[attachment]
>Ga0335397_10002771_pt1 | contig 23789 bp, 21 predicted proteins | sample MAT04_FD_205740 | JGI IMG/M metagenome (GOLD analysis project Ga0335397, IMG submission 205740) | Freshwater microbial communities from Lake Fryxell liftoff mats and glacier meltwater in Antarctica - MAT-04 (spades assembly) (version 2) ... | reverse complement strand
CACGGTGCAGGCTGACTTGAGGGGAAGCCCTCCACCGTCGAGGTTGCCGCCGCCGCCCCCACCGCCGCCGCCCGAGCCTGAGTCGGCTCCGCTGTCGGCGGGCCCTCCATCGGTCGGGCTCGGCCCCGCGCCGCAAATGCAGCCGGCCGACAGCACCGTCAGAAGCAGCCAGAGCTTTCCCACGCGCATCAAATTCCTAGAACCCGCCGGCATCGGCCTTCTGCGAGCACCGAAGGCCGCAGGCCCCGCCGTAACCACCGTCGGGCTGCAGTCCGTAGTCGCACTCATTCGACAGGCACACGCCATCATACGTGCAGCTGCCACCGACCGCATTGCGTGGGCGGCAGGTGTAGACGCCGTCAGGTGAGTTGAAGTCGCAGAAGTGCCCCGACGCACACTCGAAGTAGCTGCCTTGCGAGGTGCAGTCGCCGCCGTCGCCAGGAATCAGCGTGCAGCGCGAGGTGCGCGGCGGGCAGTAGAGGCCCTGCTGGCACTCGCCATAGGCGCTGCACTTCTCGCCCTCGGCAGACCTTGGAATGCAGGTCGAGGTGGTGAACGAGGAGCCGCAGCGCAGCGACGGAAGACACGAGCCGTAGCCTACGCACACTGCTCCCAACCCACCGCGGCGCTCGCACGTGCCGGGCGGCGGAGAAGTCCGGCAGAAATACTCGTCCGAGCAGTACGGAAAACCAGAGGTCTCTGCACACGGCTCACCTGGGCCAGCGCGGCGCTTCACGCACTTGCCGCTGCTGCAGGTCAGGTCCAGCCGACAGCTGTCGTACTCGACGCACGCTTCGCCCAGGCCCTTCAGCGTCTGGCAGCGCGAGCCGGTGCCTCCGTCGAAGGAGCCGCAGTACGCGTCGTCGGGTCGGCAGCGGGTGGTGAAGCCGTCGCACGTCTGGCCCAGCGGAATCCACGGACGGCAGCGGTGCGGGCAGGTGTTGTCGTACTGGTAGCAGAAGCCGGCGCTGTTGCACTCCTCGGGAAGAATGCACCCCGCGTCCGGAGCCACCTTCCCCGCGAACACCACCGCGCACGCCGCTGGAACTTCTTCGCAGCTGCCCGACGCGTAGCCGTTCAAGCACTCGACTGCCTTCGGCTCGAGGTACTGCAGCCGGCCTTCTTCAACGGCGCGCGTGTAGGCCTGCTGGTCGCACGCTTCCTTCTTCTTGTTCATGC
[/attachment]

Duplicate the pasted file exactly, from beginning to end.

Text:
>Ga0335397_10002771_pt1 | contig 23789 bp, 21 predicted proteins | sample MAT04_FD_205740 | JGI IMG/M metagenome (GOLD analysis project Ga0335397, IMG submission 205740) | Freshwater microbial communities from Lake Fryxell liftoff mats and glacier meltwater in Antarctica - MAT-04 (spades assembly) (version 2) ... | reverse complement strand
CACGGTGCAGGCTGACTTGAGGGGAAGCCCTCCACCGTCGAGGTTGCCGCCGCCGCCCCCACCGCCGCCGCCCGAGCCTGAGTCGGCTCCGCTGTCGGCGGGCCCTCCATCGGTCGGGCTCGGCCCCGCGCCGCAAATGCAGCCGGCCGACAGCACCGTCAGAAGCAGCCAGAGCTTTCCCACGCGCATCAAATTCCTAGAACCCGCCGGCATCGGCCTTCTGCGAGCACCGAAGGCCGCAGGCCCCGCCGTAACCACCGTCGGGCTGCAGTCCGTAGTCGCACTCATTCGACAGGCACACGCCATCATACGTGCAGCTGCCACCGACCGCATTGCGTGGGCGGCAGGTGTAGACGCCGTCAGGTGAGTTGAAGTCGCAGAAGTGCCCCGACGCACACTCGAAGTAGCTGCCTTGCGAGGTGCAGTCGCCGCCGTCGCCAGGAATCAGCGTGCAGCGCGAGGTGCGCGGCGGGCAGTAGAGGCCCTGCTGGCACTCGCCATAGGCGCTGCACTTCTCGCCCTCGGCAGACCTTGGAATGCAGGTCGAGGTGGTGAACGAGGAGCCGCAGCGCAGCGACGGAAGACACGAGCCGTAGCCTACGCACACTGCTCCCAACCCACCGCGGCGCTCGCACGTGCCGGGCGGCGGAGAAGTCCGGCAGAAATACTCGTCCGAGCAGTACGGAAAACCAGAGGTCTCTGCACACGGCTCACCTGGGCCAGCGCGGCGCTTCACGCACTTGCCGCTGCTGCAGGTCAGGTCCAGCCGACAGCTGTCGTACTCGACGCACGCTTCGCCCAGGCCCTTCAGCGTCTGGCAGCGCGAGCCGGTGCCTCCGTCGAAGGAGCCGCAGTACGCGTCGTCGGGTCGGCAGCGGGTGGTGAAGCCGTCGCACGTCTGGCCCAGCGGAATCCACGGACGGCAGCGGTGCGGGCAGGTGTTGTCGTACTGGTAGCAGAAGCCGGCGCTGTTGCACTCCTCGGGAAGAATGCACCCCGCGTCCGGAGCCACCTTCCCCGCGAACACCACCGCGCACGCCGCTGGAACTTCTTCGCAGCTGCCCGACGCGTAGCCGTTCAAGCACTCGACTGCCTTCGGCTCGAGGTACTGCAGCCGGCCTTCTTCAACGGCGCGCGTGTAGGCCTGCTGGTCGCACGCTTCCTTCTTCTTGTTCATGC